I onther words I do know my scales and can probably do a decent job playing on the spot but it doesn't sound or feel like I want it to. Years ago I had a bad teacher who told me the harder the reed, the better. So I played #4 reeds all the time. My tenor mouthpiece was a SS Berg LArsen 105/2 SMS. I tried that combo last week and I cannot get a note out of the horn. As you can imagine, without having heard about throat and tongue position, the only way for me to get sound out of the horn was to bite. Looking back I'm amazed I got a decent sound out of it! The baritone played much easier with a HR Meyer #8 and #4 Rico Royal reeds, but I had to bite for the higher notes and thus lost intonation.

I started over on tenor only with a JD Hite mouthpiece and # 2.5 reeds and I am no longer biting. My tone is pretty bland but that's ok for now, I need to master those basics first. I don't know if this new teacher will be much help regarding sound and different throat/tongue positions but we'll see, I'm hopeful. First lesson is free so I have little to lose!

Honestly, I don't understand what I need to do with tongue and throat, I played around a bit yesterday and was able to change my sound a little but nothing drastically.

I did mean subtones, not overtones. I love the airy, full subtone sound of Getz, Webster, Desmond, and so many others. I just don't think I should be trying that right now! Eventually though I think my own sound will have plenty of 'air' in it, it's just what I like.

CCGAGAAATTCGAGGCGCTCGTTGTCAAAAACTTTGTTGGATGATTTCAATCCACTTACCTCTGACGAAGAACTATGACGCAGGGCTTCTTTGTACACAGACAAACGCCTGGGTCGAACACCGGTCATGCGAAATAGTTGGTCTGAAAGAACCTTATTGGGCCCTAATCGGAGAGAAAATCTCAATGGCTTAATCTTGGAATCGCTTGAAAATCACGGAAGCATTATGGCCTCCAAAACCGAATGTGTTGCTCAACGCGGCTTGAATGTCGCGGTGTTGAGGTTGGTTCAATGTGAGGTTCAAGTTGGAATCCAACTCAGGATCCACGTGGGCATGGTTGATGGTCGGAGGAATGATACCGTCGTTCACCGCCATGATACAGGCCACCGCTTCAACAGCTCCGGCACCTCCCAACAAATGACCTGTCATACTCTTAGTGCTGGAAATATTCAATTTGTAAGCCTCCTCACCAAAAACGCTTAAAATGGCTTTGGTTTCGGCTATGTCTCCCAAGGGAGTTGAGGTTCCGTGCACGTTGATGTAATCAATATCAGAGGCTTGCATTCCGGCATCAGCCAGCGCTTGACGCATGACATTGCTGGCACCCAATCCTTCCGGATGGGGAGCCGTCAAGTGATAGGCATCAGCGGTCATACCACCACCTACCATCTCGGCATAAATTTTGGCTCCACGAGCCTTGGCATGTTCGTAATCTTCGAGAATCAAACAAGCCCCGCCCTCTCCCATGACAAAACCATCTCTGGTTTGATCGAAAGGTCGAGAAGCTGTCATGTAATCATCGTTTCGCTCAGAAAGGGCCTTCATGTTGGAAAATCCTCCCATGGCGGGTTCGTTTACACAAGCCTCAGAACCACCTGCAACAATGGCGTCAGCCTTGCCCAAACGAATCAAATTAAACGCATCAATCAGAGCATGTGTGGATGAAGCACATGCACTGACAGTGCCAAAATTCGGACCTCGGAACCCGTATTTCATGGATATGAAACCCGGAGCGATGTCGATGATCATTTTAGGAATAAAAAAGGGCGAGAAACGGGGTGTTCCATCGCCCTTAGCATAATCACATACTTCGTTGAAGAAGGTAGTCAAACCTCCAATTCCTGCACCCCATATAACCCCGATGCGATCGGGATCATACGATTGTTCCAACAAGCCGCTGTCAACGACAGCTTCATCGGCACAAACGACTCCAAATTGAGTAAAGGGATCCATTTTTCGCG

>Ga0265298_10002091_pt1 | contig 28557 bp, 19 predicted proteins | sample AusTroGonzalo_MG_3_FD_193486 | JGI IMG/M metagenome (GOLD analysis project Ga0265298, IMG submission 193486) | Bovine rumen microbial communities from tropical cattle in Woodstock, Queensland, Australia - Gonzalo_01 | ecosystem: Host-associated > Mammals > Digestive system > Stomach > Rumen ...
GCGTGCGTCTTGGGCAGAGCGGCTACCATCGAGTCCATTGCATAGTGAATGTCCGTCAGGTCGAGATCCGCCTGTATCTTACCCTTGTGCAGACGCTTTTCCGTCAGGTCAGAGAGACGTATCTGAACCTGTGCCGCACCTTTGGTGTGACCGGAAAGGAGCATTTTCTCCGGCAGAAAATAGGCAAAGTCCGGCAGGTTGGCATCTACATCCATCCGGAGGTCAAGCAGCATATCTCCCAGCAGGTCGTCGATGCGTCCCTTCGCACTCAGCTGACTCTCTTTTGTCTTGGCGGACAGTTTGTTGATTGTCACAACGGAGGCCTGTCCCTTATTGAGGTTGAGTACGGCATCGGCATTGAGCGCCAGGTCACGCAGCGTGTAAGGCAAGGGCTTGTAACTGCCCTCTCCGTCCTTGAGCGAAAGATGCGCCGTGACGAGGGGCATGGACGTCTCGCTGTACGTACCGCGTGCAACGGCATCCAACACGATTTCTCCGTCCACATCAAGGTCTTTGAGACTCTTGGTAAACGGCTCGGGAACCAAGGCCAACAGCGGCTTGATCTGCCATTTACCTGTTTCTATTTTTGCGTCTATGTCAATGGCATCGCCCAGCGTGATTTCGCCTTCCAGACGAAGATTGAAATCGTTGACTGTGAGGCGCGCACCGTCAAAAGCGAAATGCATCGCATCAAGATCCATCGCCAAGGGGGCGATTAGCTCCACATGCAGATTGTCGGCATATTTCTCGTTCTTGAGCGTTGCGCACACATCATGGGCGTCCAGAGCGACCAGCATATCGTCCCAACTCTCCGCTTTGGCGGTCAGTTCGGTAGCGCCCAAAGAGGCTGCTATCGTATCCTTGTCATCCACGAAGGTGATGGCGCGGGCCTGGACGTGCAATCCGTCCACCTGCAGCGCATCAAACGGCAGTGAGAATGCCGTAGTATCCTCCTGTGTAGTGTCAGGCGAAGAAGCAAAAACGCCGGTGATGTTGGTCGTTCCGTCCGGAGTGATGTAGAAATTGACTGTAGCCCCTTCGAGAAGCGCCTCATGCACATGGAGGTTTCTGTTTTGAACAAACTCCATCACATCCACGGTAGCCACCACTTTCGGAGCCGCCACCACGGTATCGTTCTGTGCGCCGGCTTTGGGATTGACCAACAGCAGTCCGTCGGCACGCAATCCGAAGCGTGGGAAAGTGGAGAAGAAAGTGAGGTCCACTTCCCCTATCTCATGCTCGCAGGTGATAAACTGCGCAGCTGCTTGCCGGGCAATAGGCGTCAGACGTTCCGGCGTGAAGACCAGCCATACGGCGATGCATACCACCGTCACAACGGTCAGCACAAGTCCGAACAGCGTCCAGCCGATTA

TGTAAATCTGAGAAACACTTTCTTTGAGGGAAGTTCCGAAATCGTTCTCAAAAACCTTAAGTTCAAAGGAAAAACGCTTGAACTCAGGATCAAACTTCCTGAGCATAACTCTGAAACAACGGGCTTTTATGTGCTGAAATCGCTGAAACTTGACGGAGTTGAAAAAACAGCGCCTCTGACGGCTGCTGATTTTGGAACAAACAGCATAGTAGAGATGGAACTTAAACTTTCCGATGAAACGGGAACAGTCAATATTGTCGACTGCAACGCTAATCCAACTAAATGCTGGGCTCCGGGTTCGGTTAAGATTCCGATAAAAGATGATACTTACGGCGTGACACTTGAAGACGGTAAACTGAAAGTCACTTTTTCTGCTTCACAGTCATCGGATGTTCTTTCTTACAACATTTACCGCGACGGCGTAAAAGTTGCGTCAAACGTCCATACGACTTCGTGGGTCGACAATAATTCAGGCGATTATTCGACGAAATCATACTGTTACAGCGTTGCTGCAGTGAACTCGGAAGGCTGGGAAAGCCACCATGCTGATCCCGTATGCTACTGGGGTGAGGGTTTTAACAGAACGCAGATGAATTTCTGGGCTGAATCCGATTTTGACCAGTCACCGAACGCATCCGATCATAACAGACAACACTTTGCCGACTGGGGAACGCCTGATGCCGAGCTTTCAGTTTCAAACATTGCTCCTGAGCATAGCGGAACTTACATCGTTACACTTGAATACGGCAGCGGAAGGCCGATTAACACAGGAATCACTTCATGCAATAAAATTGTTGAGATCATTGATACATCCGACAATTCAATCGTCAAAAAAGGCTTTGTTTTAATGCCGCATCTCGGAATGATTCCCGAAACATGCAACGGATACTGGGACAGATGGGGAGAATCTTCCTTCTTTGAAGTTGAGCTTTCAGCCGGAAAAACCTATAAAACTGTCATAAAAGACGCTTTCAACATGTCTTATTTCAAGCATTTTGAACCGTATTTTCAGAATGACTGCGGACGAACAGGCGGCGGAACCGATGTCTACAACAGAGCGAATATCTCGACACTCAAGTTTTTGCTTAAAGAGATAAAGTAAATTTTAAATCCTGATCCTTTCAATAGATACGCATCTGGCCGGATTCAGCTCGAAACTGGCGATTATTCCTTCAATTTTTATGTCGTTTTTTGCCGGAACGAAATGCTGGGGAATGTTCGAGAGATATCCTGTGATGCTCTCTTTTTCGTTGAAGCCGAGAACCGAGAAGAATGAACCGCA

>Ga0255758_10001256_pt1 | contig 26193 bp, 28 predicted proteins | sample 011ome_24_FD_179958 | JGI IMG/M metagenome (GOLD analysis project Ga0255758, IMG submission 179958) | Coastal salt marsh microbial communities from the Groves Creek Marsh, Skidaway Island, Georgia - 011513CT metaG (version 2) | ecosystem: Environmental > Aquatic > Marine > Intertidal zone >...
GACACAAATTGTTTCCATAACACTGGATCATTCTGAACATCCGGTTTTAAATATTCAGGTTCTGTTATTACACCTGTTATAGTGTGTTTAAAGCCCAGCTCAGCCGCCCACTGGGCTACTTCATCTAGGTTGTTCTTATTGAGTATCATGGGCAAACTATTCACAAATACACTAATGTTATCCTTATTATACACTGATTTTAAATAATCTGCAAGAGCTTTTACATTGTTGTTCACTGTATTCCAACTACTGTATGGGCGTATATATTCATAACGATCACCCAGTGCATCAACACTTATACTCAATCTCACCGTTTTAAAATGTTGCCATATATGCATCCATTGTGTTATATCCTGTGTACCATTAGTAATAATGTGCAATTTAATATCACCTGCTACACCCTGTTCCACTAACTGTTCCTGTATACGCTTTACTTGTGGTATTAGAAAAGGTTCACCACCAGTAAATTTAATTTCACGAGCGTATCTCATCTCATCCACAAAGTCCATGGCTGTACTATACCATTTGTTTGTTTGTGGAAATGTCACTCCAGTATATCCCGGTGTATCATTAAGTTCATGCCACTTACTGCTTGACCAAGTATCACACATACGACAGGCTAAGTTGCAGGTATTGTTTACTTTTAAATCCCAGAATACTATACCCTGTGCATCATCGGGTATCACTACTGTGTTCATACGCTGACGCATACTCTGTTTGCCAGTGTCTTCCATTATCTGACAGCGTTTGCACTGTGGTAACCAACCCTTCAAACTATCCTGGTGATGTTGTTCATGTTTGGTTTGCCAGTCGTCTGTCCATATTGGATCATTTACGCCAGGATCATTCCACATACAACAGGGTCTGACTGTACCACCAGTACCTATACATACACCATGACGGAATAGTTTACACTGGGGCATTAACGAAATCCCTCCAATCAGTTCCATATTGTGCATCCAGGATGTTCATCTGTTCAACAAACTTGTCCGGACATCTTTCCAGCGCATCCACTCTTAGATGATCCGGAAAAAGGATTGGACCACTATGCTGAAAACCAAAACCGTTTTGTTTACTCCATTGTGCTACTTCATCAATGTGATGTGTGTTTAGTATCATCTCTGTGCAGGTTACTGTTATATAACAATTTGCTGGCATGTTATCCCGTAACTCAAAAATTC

Although I have never really practiced overtones all that much, I can play the second octave without using the octave key, but I never really tried anything more than that.

Thanks for all your help, I really appreciate it. I will go ahead and order your dvd, I'm sure there's plenty I can learn from it. Besides it is always a moral boost and motivator to hear someone good play!
 

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I'll answer Doc's question. Yes, Joey's DVD is excellent. I have been playing (and gigging) a long time but I continue to take lessons and keep on the lookout for ways to do a better job teaching my students. Joey really nails the basics with embouchure, working up technique, the base of whatever comes later. I was surfing you Tube and found him by accident. I bought the DVD because Joey to me sounded like alot of Coltrane and Brecker influence and I liked his funk playing. Frankly I didnt' expect much for 20 dollars but it has alot of information. Especially if you want to study what I understand to be the Joe Allard embouchure. Anyway, for 20 dollars this is a no brainer. I guess what I liked most about it also is that Joey's credits include him teaching in a Junior High/High School program. I can only imagine how those students are going to turn out learning this at their age. But like anything else "out there" in the information world you only benefit if you can spend 20 to 30 minutes a day on setting your chops, 60 + minutes on working on patterns for fingers and "licks" for your vocabulary. Nuff said, K